Like many Ashkenazi Jews, Lisa Mednick Owen might never have been born were it not for HIAS.
Her grandfather was fleeing pogroms in Russia, but, at the Ukrainian border, he didn’t have enough money to bribe the guards and was jailed instead. While in jail, word spread of his situation to a representative of the refugee resettlement agency, who stepped in and got him out of jail and on his way to the U.S.
Now, roughly a century later, Owen is volunteering with HIAS to try to help other refugees on their perilous journeys. She didn’t know of her family’s HIAS history when she started working with HIAS on the refugee crisis, she said in an email, “but, when I heard that story about my grandfather, it reinforced the family connection between my Jewish identity, my personal history and the work that HIAS does now.”
Like many at her Upper West Side, social justice-oriented synagogue, B’nai Jesuhrun, Owen was eager to focus her tikkun olam efforts on refugees, both because of the increasingly dire Syrian refugee crisis and in response to the “anti-immigrant and anti-Muslim rhetoric that was so prominent in this election season,” she said.
Owen teamed up with Marjorie Vandow, another BJ attorney, to recruit other lawyers to help refugees apply for asylum through HIAS.
“There are a lot of people in the community who felt like they wanted to do something, and this is something tangible that they can do,” she said.
In July, BJ created a volunteer committee on the refugee crisis. It soon joined with several other Upper West Side synagogues — including the Society for the Advancement of Judaism, Ansche Chesed, Rodeph Sholom and West End Synagogue — to work on the issue as a group.
As the group, now officially called the Synagogue Coalition on the Refugee Crisis, began to research how they could best help, Owen and Vandow (at right) saw a particular need that they could fill.
“We noticed a common thread, which was that a lot of the organizations needed pro bono attorneys,” said Vandow.
“We looked at each other,” Owen continued, “and said: ‘There’s got to be a lot of lawyers at BJ.’” A subcommittee was born.
The Hebrew Immigrant Aid Society, now known simply as HIAS, was founded in 1881 to help Russian and Eastern European Jews fleeing pogroms. Today, it has expanded its mission to help refugees of all faiths and ethnicities fleeing persecution from across the globe. Now, the organization is trying to expand its ability to provide direct legal assistance to refugees applying for asylum by creating a formal pro-bono program for attorneys who want to help.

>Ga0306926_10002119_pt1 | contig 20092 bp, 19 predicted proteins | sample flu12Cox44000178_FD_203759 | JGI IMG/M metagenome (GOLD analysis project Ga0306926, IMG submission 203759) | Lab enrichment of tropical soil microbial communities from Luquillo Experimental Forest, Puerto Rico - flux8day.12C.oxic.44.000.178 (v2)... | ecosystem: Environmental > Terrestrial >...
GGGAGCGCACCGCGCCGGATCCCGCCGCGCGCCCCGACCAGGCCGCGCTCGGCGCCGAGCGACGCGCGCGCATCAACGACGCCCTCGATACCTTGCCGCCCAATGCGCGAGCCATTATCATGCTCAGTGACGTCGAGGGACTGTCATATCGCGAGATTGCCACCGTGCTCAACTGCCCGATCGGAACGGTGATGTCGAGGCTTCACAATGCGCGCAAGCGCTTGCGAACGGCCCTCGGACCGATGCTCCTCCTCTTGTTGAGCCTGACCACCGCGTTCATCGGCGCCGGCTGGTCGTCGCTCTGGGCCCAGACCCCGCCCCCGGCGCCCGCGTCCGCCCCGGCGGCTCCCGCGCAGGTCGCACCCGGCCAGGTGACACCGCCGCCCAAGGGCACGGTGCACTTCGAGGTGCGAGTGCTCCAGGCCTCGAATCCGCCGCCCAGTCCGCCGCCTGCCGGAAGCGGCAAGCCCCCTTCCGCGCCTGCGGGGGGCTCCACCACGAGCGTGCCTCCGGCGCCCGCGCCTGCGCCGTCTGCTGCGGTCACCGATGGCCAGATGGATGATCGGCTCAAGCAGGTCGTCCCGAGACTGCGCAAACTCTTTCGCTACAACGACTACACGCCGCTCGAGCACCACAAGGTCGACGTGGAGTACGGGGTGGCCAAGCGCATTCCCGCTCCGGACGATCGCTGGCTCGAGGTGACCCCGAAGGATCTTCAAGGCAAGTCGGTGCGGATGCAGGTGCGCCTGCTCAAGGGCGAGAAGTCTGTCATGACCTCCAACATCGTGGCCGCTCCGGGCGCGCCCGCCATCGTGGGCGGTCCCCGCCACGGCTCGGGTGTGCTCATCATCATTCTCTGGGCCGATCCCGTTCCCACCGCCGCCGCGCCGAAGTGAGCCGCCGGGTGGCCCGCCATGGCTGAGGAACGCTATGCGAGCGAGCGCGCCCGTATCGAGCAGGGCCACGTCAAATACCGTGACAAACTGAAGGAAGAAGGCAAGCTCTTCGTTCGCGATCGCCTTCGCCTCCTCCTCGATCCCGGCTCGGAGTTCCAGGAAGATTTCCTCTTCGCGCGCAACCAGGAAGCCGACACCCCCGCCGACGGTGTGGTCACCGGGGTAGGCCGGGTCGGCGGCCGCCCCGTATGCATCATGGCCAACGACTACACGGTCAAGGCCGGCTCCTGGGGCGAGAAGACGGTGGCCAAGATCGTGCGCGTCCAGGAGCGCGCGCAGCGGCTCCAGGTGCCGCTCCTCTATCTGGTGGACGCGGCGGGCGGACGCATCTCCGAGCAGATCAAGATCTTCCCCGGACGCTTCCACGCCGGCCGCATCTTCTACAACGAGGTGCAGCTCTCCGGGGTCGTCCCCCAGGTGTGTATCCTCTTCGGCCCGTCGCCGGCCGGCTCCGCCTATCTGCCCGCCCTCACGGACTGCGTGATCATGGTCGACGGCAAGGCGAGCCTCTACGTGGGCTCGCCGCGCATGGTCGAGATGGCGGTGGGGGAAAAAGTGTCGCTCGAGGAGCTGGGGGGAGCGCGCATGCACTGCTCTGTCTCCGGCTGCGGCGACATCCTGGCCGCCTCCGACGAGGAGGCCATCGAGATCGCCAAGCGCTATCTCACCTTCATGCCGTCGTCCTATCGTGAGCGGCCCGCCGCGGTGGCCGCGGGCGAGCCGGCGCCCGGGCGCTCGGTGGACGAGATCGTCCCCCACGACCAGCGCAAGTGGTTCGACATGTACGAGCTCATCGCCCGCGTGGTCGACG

The pilot program began in July with two trainings in the D.C. area. Last Thursday it held its third training, and its first in New York, at BJ.
As attorneys from BJ and beyond settled in at tables in the shul’s lower level function room late last week, HIAS’ managing attorney Liz Sweet said she, Owen and Vandow had planned for an audience of 45. But, as the printed materials and seats ran out, it was clear that more than 45 had come; in all, about 50 lawyers took part in the training.
“There’s incredible interest right now,” Sweet said. “It’s really exciting.”
Vandow and Owen chose to work with HIAS not only because of its century of experience, but also because the organization allowed volunteers to work on one case together, spreading out the work.
“We also felt that was an opportunity to create community [among the volunteer attorneys], so there’s an extra benefit built in,” she added.
In kicking off the training, BJ’s community engagement director, Rabbi Shuli Passow, started with a kavanah, a prayer of intention, that the group would “do our best and our part in moving someone else’s journey forward.”
HIAS’ Merrill Zack told the crowd that the organization’s commitment to advocate for public policy changes “is somewhat unique among the refugee resettlement and advocacy organizations.”
“We know from experience as Jews that there have been many, many times when policies and laws have changed the fate of many of our relatives. It’s been really important to HIAS that we continue to do that work,” she said. “And that’s why you’re all here.”